The latest rumour to fill the gaps when Celtic say nothing at all has surfaced tonight. As we all wait on tenterhooks for the Celtic board’s promised January Review – one a third party source told The Sun we’d already had and Celtic’s SLO advised Twitter we were still to hear – Football Insider is breaking the news, Head of football Operations Nick Hammond – hands up if you know what his voice sounds like, nope me neither – is being linked to be leaving his post, amid apparent frustration at the standard of recruits currently hanging there designer jackets on a Celtic dressing room peg.
As with any rumour, especially one in the midst of a club crisis, it is probably best taken with a pinch of salt, much like the Ross Desmond (Dermot’s wee laddie, pictured below) to the role of Celtic trouble shooter or the pre-AGM rumours that Peter Lawwell’s young ‘un Mark, was due to be the new CEO.
What an uninspiring, ambitionless dream team that would be. Perhaps they can crowd round Gavin Strachan’s laptop and watch the new Netflix drama ‘Nepotism’ together – don’t google that I made it up.
Meanwhile Hammond may be thinking back to 80’s afternoon TV dramas, Colt Severs and ‘The Fall Guy’. Because if Nick Hammond is going to be sacrificed in the hope Celtic fans think ‘it was him’ when it comes to the mess Celtic find themselves in, then they have another think coming.
There is far too much at stake for Nick Hammond to play the part of the patsy in this drama, he is not the problem, at least not solely. Celtic’s decline has been set in play long before Hammond took over from predecessor Lee Congerton. Indeed, we have little idea if Hammond is any good at his job or what his vision is, as to date it’s fair to say Celtic’s head of recruitment has been non-verbal when it comes to communication with the Celtic support.
What we do know is when Celtic wanted a replacement for the Leicester City bound Congerton the fans wanted Peter Lawwell to step away from football operations – sound familiar?
The dream then was a Director of football, a head coach and a football department that could continue seamlessly if a head coach vacated his post. A structure – yes really – with footballing personnel under the stewardship of a DOF and employed by such, rather than a group of assistants, coaches and analysts employed by the manager and likely to head for new horizons as and when offered something more financially beneficial.
We wanted to learn lessons from the Rodgers inspired exodus from Celtic. What we got instead was a hall of mirrors, and someone – after a ‘summer job’ period on trial remember – to take a bit of work, and flak, from Lawwell as he busied himself in UEFA’s corridors of power, but with enough control remaining in the CEO’s tight grip to ensure the new man reported directly to him rather than the board itself. And a man at the same time to plan for the projects and youth signings that Neil Lennon couldn’t be bothered with, as his self-proclaimed vision didn’t stretch beyond two or three years given, he believed he may not remain at the club that long.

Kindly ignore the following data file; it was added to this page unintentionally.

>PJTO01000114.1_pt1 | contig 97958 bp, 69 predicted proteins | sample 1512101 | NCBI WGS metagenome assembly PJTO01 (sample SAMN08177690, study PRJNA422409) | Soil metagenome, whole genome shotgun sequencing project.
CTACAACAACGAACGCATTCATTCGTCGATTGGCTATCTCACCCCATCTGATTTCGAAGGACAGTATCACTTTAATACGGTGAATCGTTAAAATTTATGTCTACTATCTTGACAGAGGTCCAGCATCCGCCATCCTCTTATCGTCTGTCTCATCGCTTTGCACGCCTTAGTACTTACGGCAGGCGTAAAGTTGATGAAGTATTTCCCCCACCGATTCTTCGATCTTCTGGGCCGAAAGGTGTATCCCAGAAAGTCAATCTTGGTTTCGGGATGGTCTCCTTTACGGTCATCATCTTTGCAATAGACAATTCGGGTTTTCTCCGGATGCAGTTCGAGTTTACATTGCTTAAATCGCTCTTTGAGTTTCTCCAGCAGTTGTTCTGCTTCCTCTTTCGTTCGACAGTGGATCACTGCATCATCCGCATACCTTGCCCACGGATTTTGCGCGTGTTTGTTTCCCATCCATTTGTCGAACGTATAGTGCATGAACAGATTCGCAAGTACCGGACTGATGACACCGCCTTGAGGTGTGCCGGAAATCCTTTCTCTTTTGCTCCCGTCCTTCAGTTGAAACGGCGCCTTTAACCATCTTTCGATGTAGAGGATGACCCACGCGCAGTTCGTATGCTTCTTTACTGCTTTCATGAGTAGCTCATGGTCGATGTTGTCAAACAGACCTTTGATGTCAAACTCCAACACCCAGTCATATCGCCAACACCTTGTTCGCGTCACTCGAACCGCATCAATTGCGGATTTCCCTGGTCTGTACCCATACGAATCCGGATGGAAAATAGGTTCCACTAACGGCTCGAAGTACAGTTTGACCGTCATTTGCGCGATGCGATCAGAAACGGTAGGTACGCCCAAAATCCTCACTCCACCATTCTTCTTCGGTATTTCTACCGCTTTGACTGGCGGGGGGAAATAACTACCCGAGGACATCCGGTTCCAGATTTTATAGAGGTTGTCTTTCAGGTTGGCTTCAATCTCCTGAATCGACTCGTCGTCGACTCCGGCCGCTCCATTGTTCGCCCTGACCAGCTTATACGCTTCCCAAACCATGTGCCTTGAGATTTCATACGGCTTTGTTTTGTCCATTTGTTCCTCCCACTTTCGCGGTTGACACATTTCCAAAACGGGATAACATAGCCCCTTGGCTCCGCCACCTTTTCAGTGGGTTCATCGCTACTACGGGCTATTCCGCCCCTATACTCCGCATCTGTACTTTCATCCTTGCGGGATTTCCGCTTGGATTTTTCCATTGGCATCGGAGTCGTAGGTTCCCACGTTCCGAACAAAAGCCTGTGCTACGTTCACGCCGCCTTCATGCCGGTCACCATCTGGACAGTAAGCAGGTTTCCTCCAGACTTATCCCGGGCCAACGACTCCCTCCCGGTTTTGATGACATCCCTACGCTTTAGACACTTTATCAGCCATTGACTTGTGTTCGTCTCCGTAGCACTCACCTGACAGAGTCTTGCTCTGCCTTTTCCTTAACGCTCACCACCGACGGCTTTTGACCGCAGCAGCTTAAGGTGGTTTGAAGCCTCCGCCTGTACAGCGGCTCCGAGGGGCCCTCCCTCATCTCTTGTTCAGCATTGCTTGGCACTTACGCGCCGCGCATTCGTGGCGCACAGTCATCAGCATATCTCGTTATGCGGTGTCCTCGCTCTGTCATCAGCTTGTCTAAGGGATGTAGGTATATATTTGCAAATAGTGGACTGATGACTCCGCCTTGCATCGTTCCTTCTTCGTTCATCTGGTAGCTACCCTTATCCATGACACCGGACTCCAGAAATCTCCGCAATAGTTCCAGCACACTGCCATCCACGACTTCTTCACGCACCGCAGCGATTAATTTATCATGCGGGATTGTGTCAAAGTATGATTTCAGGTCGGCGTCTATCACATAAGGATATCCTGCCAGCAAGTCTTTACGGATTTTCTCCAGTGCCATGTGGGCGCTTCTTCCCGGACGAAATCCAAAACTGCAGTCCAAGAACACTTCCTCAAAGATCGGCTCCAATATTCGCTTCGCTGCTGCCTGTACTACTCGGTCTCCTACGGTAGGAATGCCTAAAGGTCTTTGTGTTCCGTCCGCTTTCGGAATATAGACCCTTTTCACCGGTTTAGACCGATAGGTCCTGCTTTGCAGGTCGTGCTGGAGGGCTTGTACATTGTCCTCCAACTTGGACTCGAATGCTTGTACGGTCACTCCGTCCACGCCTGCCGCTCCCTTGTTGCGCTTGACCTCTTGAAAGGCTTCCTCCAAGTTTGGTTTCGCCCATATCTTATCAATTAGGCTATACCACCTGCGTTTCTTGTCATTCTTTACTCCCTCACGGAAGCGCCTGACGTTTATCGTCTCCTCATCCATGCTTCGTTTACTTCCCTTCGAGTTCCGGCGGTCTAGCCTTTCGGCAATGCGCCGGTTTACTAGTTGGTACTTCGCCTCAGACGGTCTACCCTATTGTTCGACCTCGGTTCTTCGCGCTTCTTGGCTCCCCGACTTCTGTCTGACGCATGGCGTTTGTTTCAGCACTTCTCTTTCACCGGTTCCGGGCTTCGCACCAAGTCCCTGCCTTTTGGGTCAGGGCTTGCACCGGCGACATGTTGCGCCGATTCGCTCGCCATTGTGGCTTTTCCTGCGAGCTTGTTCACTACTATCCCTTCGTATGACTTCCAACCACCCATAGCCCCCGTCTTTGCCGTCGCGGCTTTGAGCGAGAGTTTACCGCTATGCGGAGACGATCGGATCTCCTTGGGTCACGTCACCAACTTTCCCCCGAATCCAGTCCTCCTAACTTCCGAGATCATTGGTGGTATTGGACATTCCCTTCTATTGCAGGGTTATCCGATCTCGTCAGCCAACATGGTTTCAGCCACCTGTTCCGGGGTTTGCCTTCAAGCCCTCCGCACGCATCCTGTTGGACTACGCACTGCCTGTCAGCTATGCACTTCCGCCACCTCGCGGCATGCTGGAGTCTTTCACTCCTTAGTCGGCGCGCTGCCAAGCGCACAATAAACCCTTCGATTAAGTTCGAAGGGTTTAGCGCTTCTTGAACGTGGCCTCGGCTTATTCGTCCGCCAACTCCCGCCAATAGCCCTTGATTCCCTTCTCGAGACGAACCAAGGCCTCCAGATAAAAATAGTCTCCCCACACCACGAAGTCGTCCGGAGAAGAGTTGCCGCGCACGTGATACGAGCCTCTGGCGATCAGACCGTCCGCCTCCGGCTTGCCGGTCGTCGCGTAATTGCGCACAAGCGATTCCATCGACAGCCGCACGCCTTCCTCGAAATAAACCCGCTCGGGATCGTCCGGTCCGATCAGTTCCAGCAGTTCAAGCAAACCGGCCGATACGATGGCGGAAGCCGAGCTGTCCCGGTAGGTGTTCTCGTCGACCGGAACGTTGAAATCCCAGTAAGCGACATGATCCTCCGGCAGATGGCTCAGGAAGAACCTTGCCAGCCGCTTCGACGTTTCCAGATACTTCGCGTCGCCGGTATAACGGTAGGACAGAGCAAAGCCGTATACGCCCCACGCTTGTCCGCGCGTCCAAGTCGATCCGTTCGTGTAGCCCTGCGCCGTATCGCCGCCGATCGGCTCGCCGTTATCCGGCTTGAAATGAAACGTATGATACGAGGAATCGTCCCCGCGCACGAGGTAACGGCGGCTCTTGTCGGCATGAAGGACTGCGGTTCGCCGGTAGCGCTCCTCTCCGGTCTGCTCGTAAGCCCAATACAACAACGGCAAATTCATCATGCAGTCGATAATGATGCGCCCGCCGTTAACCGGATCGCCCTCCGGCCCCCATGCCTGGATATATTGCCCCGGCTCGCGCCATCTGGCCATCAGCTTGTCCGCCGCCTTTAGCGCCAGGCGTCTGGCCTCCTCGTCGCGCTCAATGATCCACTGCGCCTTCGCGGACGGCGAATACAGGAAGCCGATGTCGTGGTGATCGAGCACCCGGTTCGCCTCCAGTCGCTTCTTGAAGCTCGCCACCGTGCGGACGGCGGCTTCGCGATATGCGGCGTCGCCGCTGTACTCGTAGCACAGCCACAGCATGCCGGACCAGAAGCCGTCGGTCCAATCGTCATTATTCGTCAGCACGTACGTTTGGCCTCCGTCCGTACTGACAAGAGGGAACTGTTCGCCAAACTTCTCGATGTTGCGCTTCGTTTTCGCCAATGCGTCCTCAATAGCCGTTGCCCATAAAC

ANOTHER FINE MESS
Given this odd remit and the fact Neil Lennon, somewhat risibly, claims he is in charge when it comes to football decisions and Peter Lawwell appears incapable of surrendering any control, then it is difficult to judge Nick Hammond as a success or a failure at this juncture.
What we do know is that Celtic’s performances this season have fallen off a cliff, as players, many of which not signed during Hammond’s term and had previously performed admirably have regressed. It’s safe to assume such regression, having previously shown consistent ability, is far more likely to be the responsibility of the chap paid to coach and his team expected to develop rather than the fella who bought them in the first place.
I’d also be suspicious as to just how many of Hammond’s recommendations were his first choice rather than fifth or sixth by the time the moneyman lumbered his way through any negotiations. Fraser Forster to Vasilis Barkas, Omar Colley to Shane Duffy, Ivan Toney to Albian Ajeti. Worth thinking about.
In truth Nick Hammond may well not be up to scratch but there at least two others in Neil Lennon and Peter Lawwell with far more responsibility to bear for this seasons capitulation and who need to exit stage left before – or at least alongside – Nick Hammond.
If the grand plan all along has been the January review will see Nick Hammond play the fall guy in the hope it will buy the CEO and manager some more time, then the Celtic support are more tuned in than our board believes. No-one will subscribe to that.
Celtic’s season already resembles a dreadfully scripted TV drama and the fans need more than a supporting actor to be replaced to improve the scarcely believable spectacle. The leading man is past his best and the director is all out of ideas. Sacrificing the most recent addition to the cast isn’t going to maintain the viewing figures that’s for sure.